The Global Classroom Project: Building Commmunity

We’re always interested in programs that help teachers and their students connect with each other.

So when I heard about the Global Classroom Project I asked Michael Graffin to write a blog post to tell us more.

About the Global Classroom Project

The Global Classroom Project was co-founded by Deb Frazier (@frazierde) in Ohio, USA, and Michael Graffin (@mgraffin) in Perth, Western Australia.

Since its humble beginnings in April 2011, #globalclassroom has evolved under the leadership of @mgraffin into an online learning community, connecting teachers and students around the world.

This is our story.

When we began our 2011-12 Project, we had some goals in mind:

  • We set out to help teachers improve their classroom practice, through collaborating and sharing expertise with teachers around the world …
  • We set out to create a community which fosters global dialogue and discussion between teachers and students …
  • We wanted our students to have regular opportunities to share, learn and collaborate with children around the world, helping them to discover our common humanity …

Global Classroom Manifesto

And we are succeeding beyond our wildest dreams …

We now find ourselves running a global educational network involving hundreds of teachers, and thousands of students, across 32 countries and 6 continents.

Our wiki, blog, Facebook, and Skype groups have proved to be  vibrant online spaces for teachers to connect, share, and collaborate globally …

And, to our astonishment, the monthly #globalclassroom Twittter chats, created by @mgraffin,  became the world’s first global education chats, open to all teachers interested in flattening their classroom walls.

We’ve created a global community.

We have succeeded in creating a true educational community, where teachers support each-other’s learning. find new friends, and make global connections which transform their teaching and learning spaces in unexpected and empowering ways.

Where else can you find a teacher in remote Nepal connecting his students with the world?

Or the teacher in Taiwan whose classroom has been transformed through her Skype connections and conversations with teachers worldwide?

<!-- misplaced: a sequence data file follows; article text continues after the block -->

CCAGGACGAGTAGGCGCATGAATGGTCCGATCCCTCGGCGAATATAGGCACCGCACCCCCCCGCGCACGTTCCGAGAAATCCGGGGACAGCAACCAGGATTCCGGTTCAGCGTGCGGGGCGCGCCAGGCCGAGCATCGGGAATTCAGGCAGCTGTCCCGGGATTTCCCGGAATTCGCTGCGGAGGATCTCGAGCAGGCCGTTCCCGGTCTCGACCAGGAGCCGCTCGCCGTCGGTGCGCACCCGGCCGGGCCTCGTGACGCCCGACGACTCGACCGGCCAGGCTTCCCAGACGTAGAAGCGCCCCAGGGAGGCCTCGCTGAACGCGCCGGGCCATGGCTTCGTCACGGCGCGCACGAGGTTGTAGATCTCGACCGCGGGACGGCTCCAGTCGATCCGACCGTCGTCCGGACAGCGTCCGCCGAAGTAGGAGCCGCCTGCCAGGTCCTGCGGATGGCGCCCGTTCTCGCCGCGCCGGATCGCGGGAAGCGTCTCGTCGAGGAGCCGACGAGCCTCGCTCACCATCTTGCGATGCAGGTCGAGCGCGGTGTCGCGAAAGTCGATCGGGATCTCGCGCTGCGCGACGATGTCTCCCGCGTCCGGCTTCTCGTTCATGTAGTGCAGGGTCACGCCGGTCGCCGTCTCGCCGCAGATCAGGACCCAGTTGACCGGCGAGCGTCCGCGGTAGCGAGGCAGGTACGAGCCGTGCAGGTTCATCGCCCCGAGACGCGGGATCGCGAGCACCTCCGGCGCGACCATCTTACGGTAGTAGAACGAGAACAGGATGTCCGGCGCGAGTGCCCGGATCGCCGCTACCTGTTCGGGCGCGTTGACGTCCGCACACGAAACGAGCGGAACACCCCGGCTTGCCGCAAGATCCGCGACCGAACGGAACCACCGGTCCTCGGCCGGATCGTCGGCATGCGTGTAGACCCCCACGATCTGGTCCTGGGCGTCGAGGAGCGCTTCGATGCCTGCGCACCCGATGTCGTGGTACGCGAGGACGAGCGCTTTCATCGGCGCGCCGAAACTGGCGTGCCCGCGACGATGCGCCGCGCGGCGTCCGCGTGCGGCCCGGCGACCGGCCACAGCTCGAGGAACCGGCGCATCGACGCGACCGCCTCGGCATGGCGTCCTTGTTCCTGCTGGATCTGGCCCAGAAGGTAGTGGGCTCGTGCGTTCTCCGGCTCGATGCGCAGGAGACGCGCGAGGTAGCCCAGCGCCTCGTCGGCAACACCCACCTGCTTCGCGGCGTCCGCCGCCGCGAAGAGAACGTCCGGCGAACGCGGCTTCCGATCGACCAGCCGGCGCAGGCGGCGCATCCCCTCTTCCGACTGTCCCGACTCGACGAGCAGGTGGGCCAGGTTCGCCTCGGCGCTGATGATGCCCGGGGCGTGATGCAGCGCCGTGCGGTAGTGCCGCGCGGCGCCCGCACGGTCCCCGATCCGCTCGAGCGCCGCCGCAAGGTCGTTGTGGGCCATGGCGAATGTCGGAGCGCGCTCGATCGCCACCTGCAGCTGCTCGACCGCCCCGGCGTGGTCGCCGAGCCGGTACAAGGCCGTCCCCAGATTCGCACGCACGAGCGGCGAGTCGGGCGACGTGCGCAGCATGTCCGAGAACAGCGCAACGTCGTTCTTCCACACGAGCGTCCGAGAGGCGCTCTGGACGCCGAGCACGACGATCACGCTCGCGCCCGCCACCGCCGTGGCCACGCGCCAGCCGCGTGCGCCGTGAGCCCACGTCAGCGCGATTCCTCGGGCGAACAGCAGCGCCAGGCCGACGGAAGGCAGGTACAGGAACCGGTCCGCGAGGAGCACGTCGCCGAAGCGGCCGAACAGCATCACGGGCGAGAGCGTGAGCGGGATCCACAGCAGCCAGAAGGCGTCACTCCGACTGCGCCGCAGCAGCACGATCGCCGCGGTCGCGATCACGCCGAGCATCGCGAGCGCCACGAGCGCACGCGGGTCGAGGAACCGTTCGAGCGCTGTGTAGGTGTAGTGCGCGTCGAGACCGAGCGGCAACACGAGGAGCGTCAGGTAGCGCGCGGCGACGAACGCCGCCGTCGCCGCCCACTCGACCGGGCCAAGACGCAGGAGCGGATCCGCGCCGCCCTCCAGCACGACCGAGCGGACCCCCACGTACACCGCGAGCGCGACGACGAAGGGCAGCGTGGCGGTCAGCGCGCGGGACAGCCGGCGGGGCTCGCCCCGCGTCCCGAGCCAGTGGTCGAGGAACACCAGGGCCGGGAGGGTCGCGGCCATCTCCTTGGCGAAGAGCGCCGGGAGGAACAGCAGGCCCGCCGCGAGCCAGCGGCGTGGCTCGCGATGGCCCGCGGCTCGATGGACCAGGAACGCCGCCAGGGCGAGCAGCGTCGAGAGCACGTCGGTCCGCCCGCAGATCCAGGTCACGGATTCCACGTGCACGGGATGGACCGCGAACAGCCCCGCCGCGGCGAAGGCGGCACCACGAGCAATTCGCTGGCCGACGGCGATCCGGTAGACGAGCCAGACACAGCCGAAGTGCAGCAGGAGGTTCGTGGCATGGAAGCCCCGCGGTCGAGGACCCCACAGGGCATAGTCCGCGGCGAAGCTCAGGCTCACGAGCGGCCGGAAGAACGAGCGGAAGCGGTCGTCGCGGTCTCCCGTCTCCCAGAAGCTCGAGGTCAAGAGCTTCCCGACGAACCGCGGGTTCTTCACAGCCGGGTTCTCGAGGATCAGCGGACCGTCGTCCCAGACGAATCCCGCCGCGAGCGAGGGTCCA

Where else can you find such an amazingly diverse group of people, from all walks of life, who are keen to connect, share, and collaborate with you?

This is impacting on our students too …

Our teachers have created opportunities for their students (of all ages) to learn, share, and work with children around the world – through Edmodo, Skype, Wikis, VoiceThread and Flat Stanley exchanges.

We are teaching our students, through real-life connections, how to connect and collaborate globally; and who knows what impact this will have later in life?

Kids Speak 2011-12 (@frazierde)

And yet, this is just the beginning …

When we launched Global Classroom 2011-12 last year, we had no idea where it would ultimately lead. The connections, the learning, and the sharing amongst our members  has been astonishing, and the opportunities this project has afforded continue to surprise and inspire its creators.

Our 2011-12 project runs through to June 2012, and we look forward to sharing our members’ projects and students’ learning over the months to come.

If you’d like to join us, please join our wiki and fill out the registration form for your year level. You’d be most welcome.

Find Us Online:

Blog:             http://theglobalclassroomproject.wordpress.com
Wiki:              http://globalclassroom2011-12.wikispaces.com
Facebook:    http://facebook.com/groups/globalclassroom

Twitter:           Use the #globalclassroom hashtag

Skype:              Send a contact request to mgraffin, and ask to join the group
VoiceThread:  Send request to @frazierde (or email debfrazier4@ gmail.com)

About the Author

This guest post was written by Michael Graffin from Perth, Western Australia. He blogs at mgraffin.edublogs.org, and tweets as @mgraffin.

He co-founded The Global Classroom Project with Deb Frazier, from Ohio, USA. Deb blogs at Primary Perspective, and tweets as @frazierde.

10 Responses

  1. Jeremy Roe says:

    I think this is a great idea. I’m currently completing a Master of Arts in Teaching program in order to become a Social Studies teacher. This type of collaborative effort will allow my students to better understand contemporary foreign policy through interaction with their peers in a foreign country. These type of Web 2.0 tools will allow schools with limited resources to send their students on virtual field trips.

    • Michael Graffin says:

      Thanks Jeremy. We’d love to work with you to help develop some decent secondary level #globalclassroom projects at some point :)

  2. Katelyn says:

    This is a fantastic idea. I am trying to gain ideas as I am just in the beginning of my masters in education in administration . I will keep this in mind as I feel the faculty and the students will benefit greatly from this.

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